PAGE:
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Washington Historical Quarterly

Contributing Editors

T. C. ELLIOTT, Walla Walla

W. D. LYMAN, Walla Walla
H. B. MCELROY, Olympia
O. B. SPERLIN, Tacoma

F. W. HOWAY, New Westminster, B. C.

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The Washington University
State Historical Society

Officers and Board of Trustees


JUDGE JOHN P. HOYT, Vice-President






Department of Printing, University of Washington


Washington Historical Quarterly


The reports known familiarly as the Pacific Railroad Reports are a storehouse of information to the student of Pacific Coast history. The reports together with notes, letters, maps and plates fill thirteen quarto volumes and represent years of labor on the part of men who won distinction in their country's service. The accounts were the result of the western surveys made shortly after the discovery of gold and the acquisition of the Mexican cession turned the attention of all classes of people to the Pacific region.

Eugene V. Smalley in his "History of the Northern Pacific Railroad" gives an interesting summary of the situation preceding the surveys. He states that during the period of twenty years prior to 1850 there had been more or less agitation in an effort to arouse the interest of the public and the action of Congress in the building of a railroad to the Pacific. At that time the only route spoken of was that followed by Lewis and Clark. When the peace with Mexico added to the United States the vast area now comprised in the states of California, Nevada, New Mexico, Arizona and Utah, the project assumed greater proportions. The South which controlled the government had taken little interest in the proposed line, but the conquest from Mexico opened the possibility of a line which should be of advantage to the Southern States and which should extend through the newly acquired territory to the gold region of the West. It became a generally acknowledged sentiment that a transcontinental road must be built and that the government would have to aid its construction. Quoting still further from Mr. Smalley's history, we find that one of the great engineers of the time, E. F. Johnson, prepared and published a pamphlet favoring a road to the Pacific from St. Paul. The reading of Johnson's article is said to have spurred the Secretary of War, Jefferson Davis, to immediate action to set on foot government surveys of all proposed routes. The historian explains that the sectional jealousies of the time rendered it impossible for Congress to

• Prepared for the Seminar in State History, University of Washington, 1918.

secure any action looking to the survey or the opening of any particular route, but it was feasible to throw together all the suggested routes and obtain an appropriation of money to survey them all. This was done and provision was made for the surveys in a section of the Regular Army Appropriation Bill approved March 1, 1853. The Secretary of War was authorized under the direction of the President of the United States to employ such portion of the corps of topographical engineers and such other persons as he deemed necessary to make surveys to ascertain the most practicable and economical route for a railroad from the Mississippi River to the Pacific Ocean. The Secretary of War, Davis, had full charge of the organization of the expeditions and the selection of the routes. Early in the spring of 1853, he put five separate expeditions in the field to explore the country adjacent to the proposed routes, the first near the 32d parallel, the second near the 35th parallel, the third near the 38th and 39th parallels, the fourth near the 41st and 42nd parallels and the fifth near the 47th and 49th parallels.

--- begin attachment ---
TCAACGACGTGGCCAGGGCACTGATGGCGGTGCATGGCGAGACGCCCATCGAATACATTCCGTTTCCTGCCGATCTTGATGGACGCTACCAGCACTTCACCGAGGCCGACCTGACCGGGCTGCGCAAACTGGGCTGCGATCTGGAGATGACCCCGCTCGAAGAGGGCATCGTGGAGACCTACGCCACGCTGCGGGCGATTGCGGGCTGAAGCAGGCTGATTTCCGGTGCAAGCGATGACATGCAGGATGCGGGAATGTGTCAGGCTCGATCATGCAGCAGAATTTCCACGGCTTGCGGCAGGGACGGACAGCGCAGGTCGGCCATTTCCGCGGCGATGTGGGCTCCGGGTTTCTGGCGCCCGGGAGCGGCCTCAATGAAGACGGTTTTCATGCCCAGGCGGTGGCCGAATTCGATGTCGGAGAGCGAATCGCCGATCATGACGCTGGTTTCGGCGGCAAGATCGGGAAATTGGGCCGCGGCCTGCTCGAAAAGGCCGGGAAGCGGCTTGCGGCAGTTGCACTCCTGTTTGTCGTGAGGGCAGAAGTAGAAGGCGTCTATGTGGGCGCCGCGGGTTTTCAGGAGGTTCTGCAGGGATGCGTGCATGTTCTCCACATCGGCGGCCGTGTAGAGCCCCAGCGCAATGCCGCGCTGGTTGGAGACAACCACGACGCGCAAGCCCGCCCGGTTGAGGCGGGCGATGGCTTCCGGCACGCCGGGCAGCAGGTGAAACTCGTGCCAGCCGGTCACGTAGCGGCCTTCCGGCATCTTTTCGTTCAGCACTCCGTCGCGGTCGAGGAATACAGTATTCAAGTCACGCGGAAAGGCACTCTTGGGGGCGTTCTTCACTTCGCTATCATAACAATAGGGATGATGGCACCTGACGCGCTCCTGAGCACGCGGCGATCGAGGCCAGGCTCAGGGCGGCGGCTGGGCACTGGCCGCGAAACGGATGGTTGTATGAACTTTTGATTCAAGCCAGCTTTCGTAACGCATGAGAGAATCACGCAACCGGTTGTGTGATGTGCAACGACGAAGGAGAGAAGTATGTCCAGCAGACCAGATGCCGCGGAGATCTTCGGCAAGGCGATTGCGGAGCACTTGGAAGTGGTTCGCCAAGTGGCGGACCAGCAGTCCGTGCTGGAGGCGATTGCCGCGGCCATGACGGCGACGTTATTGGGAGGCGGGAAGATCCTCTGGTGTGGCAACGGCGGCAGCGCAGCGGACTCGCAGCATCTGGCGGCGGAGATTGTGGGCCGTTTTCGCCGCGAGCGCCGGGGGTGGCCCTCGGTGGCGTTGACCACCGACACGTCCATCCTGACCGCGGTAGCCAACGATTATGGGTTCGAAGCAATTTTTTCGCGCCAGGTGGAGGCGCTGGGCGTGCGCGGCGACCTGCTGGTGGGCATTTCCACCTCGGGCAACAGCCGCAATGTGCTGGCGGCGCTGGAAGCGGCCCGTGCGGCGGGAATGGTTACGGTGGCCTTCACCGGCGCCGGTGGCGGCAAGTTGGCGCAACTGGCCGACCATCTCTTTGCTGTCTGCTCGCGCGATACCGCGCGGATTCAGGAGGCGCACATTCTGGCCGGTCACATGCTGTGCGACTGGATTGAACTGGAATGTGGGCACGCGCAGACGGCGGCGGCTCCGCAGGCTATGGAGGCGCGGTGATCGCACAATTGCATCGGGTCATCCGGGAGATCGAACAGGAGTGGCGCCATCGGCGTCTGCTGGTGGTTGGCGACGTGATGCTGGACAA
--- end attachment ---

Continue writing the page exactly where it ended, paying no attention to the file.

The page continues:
Of the five explorations that of the northern route is of most vital interest to students of Northwest history. The survey for this continental line was the one lying near the 47th and 49th parallels and was in charge of Isaac I. Stevens, an experienced engineer and army officer who had served in the Mexican war. The story of his remarkable achievements in the organization of the expedition is best told by his son and biographer, Hazard Stevens. "Early in the year of 1853, Major Stevens, who for a number of years had held a position in the Coast Survey Office, applied for the governorship of Washington Territory, to which was attached ex-officio, the superintendency of Indian affairs, and also for the charge of the exploration of the Northern route. He set forth his views in such a convincing manner that within four days his proposal to lead the expedition and all his suggestions were adopted. . . . . With characteristic energy Stevens organized, outfitted and started in the field an expedition for the survey of two thousand miles of wilderness, accomplishing the momentous task within two months. In obtaining assistants a delicate question arose as to the placing of army officers under the command of a civilian, a thing almost without precedent in military usage. However, Stevens found no difficulty in securing the voluntary service of as many able officers as he needed. There is probably no similar instance in our history where twelve army officers came under the command of a civilian." Among those assigned to the survey were Captain George B. McClellan, Lieutenants C. Grover, J. Mullan, A. J. Donelson and R. S. Saxton, army officers; A. W. Tinkham and Fred W. Lander, civil

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